In other comments noted in the Gulf Times story, al-Marri said evidence of MERS-CoV shedding has been found in camels in various locations in Qatar. "Shedding most frequently occurs from nasal secretions, but approximately 20% of virus-positive animals also shed virus from feces," he said.

Latest Saudi cases

The latest Saudi cases involve an 80-year-old man who is hospitalized in Dilam and a 37-year-old man in Jeddah who has no symptoms and is isolated at home, the Saudi Ministry of Health (MOH) reported in today's update. Dilam is a town about 70 miles southeast of Riyadh, the nation's capital.

Neither man is a healthcare worker, but the update gave no information on how they were exposed to the virus.

The ministry also announced the death of 57-year-old woman in Jeddah whose case was reported previously. She was not a health worker.

The new developments boosted the country's MERS count to 693 cases with 285 deaths, for a national case-fatality ratio (CFR) of 41.1%.

ECDC update

Today's ECDC epidemiologic update on MERS-CoV is the agency's first once since the Saudi revelation on Jun 2 of 113 previously unreported MERS cases and 92 deaths, most of them in the springtime surge of illnesses that began in last March.

"The cases and fatalities reported in batch by Saudi Arabia on 3 June improves the completeness of data but does not significantly change the epidemiological pattern of the outbreak," the ECDC said.

"The new cases have resulted in an increase in the case-fatality ratio [from 33% to 41% in Saudi Arabia], indicating that the observed trend of falling CFR over time can to some extent be explained by incompleteness of data and failure to report outcomes for already notified cases," the agency said.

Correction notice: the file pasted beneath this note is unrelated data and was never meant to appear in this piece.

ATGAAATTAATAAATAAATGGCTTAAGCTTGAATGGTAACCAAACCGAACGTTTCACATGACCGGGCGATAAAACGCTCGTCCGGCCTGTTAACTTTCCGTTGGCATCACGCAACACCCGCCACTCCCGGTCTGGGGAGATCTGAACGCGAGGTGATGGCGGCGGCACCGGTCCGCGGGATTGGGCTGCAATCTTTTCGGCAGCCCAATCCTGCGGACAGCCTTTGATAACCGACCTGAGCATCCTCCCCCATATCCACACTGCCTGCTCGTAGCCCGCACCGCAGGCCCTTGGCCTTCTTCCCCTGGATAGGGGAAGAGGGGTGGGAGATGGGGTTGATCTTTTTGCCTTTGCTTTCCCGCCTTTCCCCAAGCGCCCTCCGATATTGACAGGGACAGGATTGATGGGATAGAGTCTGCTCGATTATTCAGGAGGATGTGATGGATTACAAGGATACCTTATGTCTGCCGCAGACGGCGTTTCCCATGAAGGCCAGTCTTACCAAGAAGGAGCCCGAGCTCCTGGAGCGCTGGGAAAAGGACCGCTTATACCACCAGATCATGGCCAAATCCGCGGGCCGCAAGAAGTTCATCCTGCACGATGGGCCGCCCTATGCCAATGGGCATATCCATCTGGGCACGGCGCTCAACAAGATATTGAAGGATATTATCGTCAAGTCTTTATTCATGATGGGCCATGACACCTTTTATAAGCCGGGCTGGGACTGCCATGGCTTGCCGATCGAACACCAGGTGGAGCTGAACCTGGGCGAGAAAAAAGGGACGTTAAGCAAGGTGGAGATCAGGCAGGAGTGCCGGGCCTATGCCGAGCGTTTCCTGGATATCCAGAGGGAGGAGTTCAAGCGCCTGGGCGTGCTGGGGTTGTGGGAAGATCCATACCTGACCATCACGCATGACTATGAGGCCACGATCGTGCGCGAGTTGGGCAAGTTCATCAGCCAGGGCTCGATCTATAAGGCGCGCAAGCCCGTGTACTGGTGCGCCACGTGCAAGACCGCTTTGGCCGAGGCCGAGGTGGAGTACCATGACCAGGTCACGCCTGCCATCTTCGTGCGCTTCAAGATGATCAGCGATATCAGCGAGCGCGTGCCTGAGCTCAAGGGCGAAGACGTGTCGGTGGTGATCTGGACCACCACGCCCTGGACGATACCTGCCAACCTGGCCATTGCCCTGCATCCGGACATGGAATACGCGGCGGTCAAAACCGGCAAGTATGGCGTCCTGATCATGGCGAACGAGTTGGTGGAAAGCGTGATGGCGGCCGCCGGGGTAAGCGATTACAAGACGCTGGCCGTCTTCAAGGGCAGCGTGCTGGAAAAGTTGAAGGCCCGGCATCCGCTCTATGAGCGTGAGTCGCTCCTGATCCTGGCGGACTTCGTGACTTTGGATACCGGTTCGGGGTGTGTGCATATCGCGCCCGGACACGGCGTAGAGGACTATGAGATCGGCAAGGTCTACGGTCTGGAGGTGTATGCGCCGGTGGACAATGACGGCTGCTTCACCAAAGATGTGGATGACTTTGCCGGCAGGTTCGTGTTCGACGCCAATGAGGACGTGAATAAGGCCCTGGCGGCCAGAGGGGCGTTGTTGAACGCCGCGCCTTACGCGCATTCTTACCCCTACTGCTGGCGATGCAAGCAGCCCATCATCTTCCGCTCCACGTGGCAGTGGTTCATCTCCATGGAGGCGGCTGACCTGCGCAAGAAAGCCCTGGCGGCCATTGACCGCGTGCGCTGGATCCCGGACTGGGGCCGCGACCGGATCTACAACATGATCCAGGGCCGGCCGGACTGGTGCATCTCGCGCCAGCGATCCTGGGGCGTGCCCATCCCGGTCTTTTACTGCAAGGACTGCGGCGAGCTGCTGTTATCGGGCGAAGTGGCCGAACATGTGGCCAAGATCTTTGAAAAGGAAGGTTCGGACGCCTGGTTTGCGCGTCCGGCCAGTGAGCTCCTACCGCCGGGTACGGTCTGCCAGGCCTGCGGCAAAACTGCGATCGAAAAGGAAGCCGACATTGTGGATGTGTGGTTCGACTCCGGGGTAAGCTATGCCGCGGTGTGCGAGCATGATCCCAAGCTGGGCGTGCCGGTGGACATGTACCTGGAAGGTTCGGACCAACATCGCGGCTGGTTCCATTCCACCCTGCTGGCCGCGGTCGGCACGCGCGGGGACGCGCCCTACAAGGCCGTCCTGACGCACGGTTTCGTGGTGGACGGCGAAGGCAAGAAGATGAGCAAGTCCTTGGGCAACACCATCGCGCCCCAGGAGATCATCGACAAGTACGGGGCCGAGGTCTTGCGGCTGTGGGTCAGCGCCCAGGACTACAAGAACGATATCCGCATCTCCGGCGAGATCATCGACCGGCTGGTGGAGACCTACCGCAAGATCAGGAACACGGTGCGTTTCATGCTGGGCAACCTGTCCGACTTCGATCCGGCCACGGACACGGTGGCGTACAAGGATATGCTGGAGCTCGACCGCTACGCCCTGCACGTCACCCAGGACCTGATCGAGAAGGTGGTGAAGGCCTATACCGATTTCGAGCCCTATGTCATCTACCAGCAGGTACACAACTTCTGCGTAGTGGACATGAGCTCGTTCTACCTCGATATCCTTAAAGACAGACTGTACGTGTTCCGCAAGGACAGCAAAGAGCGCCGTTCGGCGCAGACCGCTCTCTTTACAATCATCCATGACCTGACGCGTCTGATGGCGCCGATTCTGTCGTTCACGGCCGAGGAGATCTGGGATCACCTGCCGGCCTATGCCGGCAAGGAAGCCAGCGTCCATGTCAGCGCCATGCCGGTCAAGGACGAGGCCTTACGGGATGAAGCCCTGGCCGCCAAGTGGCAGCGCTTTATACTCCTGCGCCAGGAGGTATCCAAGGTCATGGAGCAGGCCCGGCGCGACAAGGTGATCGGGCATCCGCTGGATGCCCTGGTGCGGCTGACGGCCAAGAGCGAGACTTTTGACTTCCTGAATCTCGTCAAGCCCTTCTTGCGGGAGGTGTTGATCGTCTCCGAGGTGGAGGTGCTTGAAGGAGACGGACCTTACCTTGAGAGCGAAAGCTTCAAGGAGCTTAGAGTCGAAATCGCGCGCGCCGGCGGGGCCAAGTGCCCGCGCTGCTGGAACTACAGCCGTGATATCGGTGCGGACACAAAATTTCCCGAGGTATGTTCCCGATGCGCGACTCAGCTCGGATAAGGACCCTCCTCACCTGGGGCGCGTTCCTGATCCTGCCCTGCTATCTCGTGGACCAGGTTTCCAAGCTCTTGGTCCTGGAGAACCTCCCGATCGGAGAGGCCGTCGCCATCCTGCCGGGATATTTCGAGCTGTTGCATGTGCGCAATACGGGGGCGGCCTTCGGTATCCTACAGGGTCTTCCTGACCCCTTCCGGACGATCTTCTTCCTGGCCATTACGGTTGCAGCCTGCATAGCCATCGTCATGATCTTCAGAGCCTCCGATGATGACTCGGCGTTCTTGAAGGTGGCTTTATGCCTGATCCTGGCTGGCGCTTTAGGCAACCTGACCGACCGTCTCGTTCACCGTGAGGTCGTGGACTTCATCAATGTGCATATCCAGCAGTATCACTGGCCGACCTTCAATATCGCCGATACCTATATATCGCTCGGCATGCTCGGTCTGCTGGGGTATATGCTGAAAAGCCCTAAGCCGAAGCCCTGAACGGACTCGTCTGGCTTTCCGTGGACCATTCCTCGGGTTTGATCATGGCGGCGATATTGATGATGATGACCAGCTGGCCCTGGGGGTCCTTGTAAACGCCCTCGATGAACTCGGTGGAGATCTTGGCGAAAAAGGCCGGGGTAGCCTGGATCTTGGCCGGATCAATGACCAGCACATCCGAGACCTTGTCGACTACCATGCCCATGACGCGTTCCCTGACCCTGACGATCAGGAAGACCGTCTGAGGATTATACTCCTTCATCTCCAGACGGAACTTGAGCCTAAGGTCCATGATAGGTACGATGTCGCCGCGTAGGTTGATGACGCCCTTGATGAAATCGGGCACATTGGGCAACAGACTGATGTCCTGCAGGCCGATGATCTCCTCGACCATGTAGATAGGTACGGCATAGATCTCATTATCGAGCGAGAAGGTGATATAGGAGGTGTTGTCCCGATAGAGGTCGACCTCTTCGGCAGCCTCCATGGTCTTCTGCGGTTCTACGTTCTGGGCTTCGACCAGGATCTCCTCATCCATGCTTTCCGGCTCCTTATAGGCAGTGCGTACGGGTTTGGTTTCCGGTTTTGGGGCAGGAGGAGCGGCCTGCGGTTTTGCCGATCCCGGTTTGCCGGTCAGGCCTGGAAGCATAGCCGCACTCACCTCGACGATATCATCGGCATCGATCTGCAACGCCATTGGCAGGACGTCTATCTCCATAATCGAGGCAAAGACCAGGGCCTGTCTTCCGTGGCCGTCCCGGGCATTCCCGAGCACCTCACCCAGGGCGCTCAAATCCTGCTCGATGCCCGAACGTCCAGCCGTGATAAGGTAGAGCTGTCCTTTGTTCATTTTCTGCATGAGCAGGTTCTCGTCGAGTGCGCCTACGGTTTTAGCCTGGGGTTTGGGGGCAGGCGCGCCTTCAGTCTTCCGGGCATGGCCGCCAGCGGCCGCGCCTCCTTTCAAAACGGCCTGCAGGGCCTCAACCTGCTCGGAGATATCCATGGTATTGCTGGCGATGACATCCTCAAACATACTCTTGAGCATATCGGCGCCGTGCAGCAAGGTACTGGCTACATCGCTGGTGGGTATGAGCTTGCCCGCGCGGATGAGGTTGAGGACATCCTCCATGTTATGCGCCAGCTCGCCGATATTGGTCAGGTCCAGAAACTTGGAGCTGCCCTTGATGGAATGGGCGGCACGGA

It added that the new information does not change the ECDC risk assessment released on May 31, which said Europe faces a continued risk of imported MERS cases but that the risk of secondary transmission in Europe is low.

The report puts the global number of MERS-CoV cases as of yesterday at 815, with 313 deaths, for an overall CFR of 38.4%.

Meanwhile, in a statement to CIDRAP News today, ECDC Director Marc Sprenger, MD, PhD, praised the Saudi disclosure of the additional cases, while noting that more information about them is needed.

"I am very positive about the release of the additional data from Saudi Arabia and other recent steps taken by the authorities there. It shows that Saudi Arabia understands the seriousness of the situation," Sprenger commented.

"But basic information about the cases, such as age, gender, residence, probable place of infection, healthcare associated etc, would be beneficial to have in addition to the headline numbers," he added. "It is unclear at this point, for example, whether the retrospective cases reported now meet the WHO case definition or not."

See also:

Jun 5 Arab News story

Jun 5 Gulf Times story on Qatar survey

Apr 8 CIDRAP News story noting study of MERS-CoV survival in camel milk

Jun 5 Saudi MOH statement

Saudi MOH MERS page with case count

Jun 5 ECDC epidemiologic update